UK law relating to flexible working undergoes its biggest ever change today, with the legal right to request to work flexibly being extended to an extra 4.5 million employees. The addition sees parents with children under 16 being given the legal right, extended from only parents having children under six.
“Children don't stop needing their parents' time when they reach their sixth birthday, as any parent knows, older children going through the teenage years need just as much support and guidance,” said Harriet Harman, minister for women and equality.
Harman said the government would, “continue to work with business to ensure that families continue to have real choices about how they live their lives, at the same time as making the economy strong and competitive."
Businesses should already have processes in place to deal with any significant increase in requests for flexible working, and also need to plan for increased IT support if requests are granted.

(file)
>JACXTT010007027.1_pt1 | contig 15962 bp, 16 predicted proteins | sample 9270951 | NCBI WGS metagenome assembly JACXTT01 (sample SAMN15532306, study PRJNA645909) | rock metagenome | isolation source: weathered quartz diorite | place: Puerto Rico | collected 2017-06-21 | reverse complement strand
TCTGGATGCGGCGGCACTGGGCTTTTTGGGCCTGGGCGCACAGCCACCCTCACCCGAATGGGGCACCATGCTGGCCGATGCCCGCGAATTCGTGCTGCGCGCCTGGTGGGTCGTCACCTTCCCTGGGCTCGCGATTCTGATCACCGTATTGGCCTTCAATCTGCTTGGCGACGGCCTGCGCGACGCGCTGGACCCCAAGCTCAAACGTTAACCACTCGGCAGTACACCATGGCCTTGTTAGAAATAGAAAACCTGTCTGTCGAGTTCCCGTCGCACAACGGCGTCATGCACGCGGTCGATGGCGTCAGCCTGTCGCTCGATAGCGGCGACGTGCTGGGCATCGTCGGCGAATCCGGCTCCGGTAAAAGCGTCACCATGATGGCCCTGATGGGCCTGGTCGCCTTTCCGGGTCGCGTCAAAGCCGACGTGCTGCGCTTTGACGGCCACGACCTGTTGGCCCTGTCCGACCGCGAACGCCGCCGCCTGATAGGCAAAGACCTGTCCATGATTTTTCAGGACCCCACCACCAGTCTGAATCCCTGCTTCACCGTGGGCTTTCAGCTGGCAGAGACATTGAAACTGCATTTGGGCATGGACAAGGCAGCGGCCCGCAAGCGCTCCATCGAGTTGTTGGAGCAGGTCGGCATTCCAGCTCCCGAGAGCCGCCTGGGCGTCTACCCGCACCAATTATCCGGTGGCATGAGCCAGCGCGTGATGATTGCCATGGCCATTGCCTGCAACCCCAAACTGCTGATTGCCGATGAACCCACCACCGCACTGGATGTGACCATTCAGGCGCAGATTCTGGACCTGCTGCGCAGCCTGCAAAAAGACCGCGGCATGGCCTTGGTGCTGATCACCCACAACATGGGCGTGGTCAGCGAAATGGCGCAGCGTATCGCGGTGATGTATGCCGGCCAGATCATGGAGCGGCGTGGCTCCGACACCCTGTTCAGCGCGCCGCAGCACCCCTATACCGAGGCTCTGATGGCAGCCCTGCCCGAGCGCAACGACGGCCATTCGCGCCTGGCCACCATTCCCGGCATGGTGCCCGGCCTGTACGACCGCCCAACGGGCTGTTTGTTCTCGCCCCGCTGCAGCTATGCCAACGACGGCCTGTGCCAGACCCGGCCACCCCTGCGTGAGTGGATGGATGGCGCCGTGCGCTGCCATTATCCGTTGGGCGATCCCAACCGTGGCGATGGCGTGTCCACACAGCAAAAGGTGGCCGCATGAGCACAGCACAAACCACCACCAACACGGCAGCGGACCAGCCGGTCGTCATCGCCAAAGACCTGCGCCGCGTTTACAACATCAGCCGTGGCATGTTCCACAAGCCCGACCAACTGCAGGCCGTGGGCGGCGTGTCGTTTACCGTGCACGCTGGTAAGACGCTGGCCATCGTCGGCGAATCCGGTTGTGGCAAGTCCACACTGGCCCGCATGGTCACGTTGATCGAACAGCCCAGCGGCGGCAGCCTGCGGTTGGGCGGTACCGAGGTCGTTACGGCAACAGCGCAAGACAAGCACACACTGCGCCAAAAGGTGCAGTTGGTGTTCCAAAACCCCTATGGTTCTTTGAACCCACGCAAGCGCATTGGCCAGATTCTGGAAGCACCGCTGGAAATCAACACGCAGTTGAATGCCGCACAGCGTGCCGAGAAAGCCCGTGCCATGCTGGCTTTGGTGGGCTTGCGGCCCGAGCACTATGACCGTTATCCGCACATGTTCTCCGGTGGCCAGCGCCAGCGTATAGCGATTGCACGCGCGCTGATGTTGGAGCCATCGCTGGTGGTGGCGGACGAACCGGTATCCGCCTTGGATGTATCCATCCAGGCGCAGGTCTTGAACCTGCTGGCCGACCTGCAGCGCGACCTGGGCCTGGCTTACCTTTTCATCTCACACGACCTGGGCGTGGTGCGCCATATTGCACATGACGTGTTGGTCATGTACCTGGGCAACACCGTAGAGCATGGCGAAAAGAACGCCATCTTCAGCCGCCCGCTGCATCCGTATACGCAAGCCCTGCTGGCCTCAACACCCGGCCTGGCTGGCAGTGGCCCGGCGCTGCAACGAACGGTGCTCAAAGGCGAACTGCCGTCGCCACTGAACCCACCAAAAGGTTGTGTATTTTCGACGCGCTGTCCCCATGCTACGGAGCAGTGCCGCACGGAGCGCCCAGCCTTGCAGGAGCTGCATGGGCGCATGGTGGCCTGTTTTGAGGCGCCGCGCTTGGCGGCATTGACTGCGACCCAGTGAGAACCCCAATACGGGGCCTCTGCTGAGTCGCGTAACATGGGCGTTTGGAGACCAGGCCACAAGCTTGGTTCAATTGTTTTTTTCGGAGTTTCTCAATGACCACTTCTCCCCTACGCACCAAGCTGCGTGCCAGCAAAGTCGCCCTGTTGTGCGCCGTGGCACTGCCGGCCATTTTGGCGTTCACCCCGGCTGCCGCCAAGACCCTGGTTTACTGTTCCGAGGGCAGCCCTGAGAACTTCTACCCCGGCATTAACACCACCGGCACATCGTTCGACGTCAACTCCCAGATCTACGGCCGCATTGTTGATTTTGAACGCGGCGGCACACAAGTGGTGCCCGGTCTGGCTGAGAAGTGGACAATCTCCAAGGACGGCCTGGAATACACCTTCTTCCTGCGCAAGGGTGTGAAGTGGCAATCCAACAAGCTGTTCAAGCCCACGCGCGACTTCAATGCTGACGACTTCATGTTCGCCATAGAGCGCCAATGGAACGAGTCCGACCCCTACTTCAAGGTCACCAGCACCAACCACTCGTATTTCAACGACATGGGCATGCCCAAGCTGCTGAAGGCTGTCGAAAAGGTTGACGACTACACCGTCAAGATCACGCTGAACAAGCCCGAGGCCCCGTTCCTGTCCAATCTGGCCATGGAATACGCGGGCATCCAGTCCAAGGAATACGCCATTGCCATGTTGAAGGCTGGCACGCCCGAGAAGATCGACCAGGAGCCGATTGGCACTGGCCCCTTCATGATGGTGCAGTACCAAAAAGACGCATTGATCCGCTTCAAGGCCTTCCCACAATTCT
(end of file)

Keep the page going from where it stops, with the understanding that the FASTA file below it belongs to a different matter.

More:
A TUC spokesman commented that the new law, “is not only important in allowing individuals to better manage work with other commitments but as research has shown, it enables businesses to operate more effectively in a changed society.”
Working Families chief executive Sarah Jackson said: "It is great that parents of older children will have the opportunity to request flexible working. The conflict that often seems to exist between family and work is so unnecessary and counterproductive.”
To back up the move, the Government Equalities Office commissioned a survey on flexible working attitudes, which showed that parents also saw the business benefits of flexible working. Just under 60 per cent of parents said it would improve staff morale, 40 per cent that it would reduce absenteeism, and more than a quarter said it would attract talented staff and improve staff retention.
“Ultimately, we believe the right to request should be extended to all workers, as it is only then we will see the kind of culture change, investment in technology and development of employment policies and practices, that are needed to make it more widespread,” said the TUC.
Successful leaders are infusing analytics throughout their organisations to drive smarter decisions, enable faster actions and optimise outcomes
Focus on cost efficiency, simplicity, performance, scalability and future-readiness when architecting your data protection strategy